by Rodger Howell
Today’s CEOs are increasingly pessimistic. Three years ago, the annual CEO Survey revealed a focus on innovation and growth. Concerns about regulation, skills, exchange rate volatility, geopolitical uncertainty and taxes have shifted that focus to ensuring companies are sized right for the current economic and political environment. Overall, the percentage of CEOs who think global growth will improve over the next 12 months dropped from 37 percent in 2015 all the way to 27 percent in 2016.
Given that backdrop, it comes as no surprise that 71 percent of U.S. CEOs plan to initiate cost-cutting initiatives in the next 12 months. Even so, outright cost-cutting is not a sustainable path to long-term growth.
In times of uncertainty, forward-looking companies use cost cutting to further align their costs with their business strategy. Strategic cost cutting helps lower the cost structure, but it’s not about getting cheaper. Instead, strategic cost cutting helps ensure an organization is ready for growth. It focuses on the aspects of the business that are controllable while freeing up resources to fund transformation and future growth.
Cost Classification: Bad Costs, Good Costs and the Best Costs
One of the first steps to smarter, more strategic cost cutting is identifying and understanding the differences between bad costs, good costs and the best costs:
- Bad costs – These are costs that do not align with the overall growth strategy of the company. Good companies cut waste and funnel the resources to better areas, and bad costs are the first to get cut.
- Good costs – These costs drive initiatives and strategies that support the company’s overall growth goals. They are based on an understanding of customer preferences and match them with the organization’s operations.
- Best costs – Some of the best costs build and expand a company’s truly differentiated capabilities. These are the handful of capabilities that make a company truly unique and drive its value. These capabilities stand out as true differentiators that are hard to mimic and difficult to replicate.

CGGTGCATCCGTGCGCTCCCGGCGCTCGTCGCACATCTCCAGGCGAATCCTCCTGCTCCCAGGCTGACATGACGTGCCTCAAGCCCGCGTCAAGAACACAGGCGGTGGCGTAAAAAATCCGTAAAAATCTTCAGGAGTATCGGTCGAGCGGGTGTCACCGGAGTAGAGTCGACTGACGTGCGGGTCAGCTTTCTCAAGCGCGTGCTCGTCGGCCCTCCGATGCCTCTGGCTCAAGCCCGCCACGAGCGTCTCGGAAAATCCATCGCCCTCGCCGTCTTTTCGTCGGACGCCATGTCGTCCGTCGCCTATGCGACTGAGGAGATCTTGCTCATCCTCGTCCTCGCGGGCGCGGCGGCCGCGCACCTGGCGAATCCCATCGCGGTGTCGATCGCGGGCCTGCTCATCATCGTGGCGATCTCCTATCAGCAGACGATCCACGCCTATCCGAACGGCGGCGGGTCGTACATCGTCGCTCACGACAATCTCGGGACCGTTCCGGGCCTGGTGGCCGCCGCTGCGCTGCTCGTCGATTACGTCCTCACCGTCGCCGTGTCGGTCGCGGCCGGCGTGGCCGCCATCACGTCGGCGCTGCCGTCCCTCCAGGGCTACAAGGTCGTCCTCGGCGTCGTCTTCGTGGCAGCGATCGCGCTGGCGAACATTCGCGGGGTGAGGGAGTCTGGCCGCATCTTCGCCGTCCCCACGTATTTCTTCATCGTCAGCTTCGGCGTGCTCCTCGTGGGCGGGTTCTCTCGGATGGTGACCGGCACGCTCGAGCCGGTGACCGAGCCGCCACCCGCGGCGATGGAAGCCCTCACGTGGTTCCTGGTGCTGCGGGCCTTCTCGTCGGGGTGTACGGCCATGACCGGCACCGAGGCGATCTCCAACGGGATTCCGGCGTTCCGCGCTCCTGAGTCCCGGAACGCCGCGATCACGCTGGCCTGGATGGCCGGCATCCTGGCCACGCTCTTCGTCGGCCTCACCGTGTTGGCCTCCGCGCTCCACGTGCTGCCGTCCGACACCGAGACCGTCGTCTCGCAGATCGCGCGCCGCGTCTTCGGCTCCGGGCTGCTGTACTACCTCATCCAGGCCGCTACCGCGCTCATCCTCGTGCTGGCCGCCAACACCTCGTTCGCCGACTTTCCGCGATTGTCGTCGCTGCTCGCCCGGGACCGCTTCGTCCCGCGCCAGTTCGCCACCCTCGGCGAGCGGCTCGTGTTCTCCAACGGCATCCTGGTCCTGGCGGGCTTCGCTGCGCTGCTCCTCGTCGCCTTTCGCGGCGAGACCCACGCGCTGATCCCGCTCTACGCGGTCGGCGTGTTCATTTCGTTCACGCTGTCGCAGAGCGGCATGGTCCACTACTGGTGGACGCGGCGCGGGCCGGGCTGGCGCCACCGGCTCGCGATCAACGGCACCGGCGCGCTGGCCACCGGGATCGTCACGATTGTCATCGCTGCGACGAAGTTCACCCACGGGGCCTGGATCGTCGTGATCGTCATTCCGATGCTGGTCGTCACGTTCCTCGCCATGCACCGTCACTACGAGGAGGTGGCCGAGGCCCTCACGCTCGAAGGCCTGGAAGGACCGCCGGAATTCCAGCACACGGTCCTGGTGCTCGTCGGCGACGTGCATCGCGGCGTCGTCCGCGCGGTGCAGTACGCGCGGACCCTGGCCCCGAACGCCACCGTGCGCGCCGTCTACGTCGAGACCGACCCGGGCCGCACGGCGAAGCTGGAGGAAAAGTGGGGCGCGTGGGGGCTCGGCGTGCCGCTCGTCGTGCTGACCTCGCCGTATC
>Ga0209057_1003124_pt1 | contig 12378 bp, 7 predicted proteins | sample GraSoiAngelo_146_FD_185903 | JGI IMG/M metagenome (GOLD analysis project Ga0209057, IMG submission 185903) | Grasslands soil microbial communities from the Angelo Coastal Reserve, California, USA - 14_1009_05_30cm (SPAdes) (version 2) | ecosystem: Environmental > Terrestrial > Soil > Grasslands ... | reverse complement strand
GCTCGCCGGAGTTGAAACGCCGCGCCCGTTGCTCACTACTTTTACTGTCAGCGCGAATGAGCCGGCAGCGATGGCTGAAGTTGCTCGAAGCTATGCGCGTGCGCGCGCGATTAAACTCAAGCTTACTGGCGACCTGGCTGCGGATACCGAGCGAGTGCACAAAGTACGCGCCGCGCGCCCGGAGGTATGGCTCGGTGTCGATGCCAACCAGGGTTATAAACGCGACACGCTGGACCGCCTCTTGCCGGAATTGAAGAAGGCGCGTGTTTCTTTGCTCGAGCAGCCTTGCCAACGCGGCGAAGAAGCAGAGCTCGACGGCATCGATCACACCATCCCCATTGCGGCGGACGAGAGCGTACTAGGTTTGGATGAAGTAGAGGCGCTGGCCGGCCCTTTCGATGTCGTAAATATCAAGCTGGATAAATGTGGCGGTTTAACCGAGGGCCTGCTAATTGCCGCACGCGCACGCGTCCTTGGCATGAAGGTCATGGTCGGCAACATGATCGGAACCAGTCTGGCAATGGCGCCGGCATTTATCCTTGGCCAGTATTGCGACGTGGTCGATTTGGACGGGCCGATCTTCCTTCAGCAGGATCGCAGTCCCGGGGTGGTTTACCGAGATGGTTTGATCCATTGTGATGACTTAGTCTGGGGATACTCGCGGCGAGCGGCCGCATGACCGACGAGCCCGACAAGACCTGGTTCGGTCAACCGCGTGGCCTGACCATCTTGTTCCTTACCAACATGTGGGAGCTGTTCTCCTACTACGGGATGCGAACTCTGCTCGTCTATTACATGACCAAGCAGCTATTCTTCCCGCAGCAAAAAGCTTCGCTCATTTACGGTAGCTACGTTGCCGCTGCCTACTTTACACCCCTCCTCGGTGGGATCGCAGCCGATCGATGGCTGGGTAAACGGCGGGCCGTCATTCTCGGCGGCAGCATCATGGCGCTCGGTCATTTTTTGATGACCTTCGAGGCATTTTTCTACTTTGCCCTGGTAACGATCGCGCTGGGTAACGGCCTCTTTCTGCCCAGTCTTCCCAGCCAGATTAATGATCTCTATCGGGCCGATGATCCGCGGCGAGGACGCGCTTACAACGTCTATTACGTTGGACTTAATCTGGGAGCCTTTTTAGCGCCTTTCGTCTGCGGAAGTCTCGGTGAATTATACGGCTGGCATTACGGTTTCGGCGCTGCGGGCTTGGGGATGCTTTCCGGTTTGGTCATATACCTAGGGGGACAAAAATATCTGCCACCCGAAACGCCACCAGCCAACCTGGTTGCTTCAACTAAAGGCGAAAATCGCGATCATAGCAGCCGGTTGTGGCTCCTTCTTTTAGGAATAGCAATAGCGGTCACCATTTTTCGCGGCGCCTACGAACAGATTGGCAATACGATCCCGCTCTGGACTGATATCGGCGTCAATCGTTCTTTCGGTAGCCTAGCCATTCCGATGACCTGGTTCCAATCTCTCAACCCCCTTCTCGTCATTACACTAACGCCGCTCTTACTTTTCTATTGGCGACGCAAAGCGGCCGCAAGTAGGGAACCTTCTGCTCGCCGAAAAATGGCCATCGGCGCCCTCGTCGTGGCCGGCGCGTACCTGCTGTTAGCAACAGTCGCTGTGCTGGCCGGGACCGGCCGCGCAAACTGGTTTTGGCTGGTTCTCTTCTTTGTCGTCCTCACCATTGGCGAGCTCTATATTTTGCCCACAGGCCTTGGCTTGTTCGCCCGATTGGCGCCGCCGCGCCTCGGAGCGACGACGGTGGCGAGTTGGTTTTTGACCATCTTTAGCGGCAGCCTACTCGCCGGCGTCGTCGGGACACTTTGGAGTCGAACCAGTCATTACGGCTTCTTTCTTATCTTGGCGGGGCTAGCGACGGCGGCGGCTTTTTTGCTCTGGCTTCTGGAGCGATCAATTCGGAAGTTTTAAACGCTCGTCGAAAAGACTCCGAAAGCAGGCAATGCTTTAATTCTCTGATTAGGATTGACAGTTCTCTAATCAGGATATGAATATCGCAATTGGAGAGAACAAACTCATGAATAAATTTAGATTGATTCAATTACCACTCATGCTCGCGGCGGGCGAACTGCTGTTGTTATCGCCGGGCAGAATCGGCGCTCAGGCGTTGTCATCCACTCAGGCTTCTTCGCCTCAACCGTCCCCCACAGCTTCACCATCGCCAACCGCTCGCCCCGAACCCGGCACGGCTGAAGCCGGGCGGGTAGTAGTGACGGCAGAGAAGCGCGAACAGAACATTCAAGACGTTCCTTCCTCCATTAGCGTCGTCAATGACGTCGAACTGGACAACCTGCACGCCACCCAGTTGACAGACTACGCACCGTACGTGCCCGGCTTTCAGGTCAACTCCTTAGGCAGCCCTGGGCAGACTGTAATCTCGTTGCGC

Once a company’s costs are classified, strategic cost cutting becomes a process of minimizing exposure to bad costs and maximizing investment in the best ones. The practice helps create a more resilient growth model, particularly important during times of uncertainty.
Be Mindful of Geography and Understand the Customer
How are forward-thinking companies applying this process in today’s environment? We’re seeing a number of companies focus in on two areas – geography and customer experience. Many multi-nationals have expanded heavily and are now looking for ways to be smarter, leaner and more fit. Overall, companies are evaluating their geographic footprint and looking for new ways to address complexities.
Equally important to where companies operate is how they do it. Customers look for value not only in the product or service itself but in how easily they are able to understand a company’s offerings, how easy it is to purchase the product or service and how easily that product or service can be maintained over its lifecycle. More and more companies are looking at global trends while simultaneously addressing the regional differences.
Individual customers have to deal with many of the same uncertainties faced by today’s companies. Those challenges change more than corporate behavior; they have a significant impact on consumers, as well as their preferences and expectations. As a result, companies are improving their ability to sense customer sentiment and are developing capabilities to respond quickly to evolving needs.
A bad cost for one company may be a good cost for another, so it’s critical to understand how each expense impacts the company’s overall business strategy before jumping into cutting. Classifying an organization’s bad, good and best costs – and understanding how those costs overlap with what customers want – empowers companies to turn their cost-cutting strategy into a growth strategy.
How does your company use cost cutting to fuel its growth strategy?
This article was written by Strategy& from Forbes and was legally licensed through the NewsCred publisher network.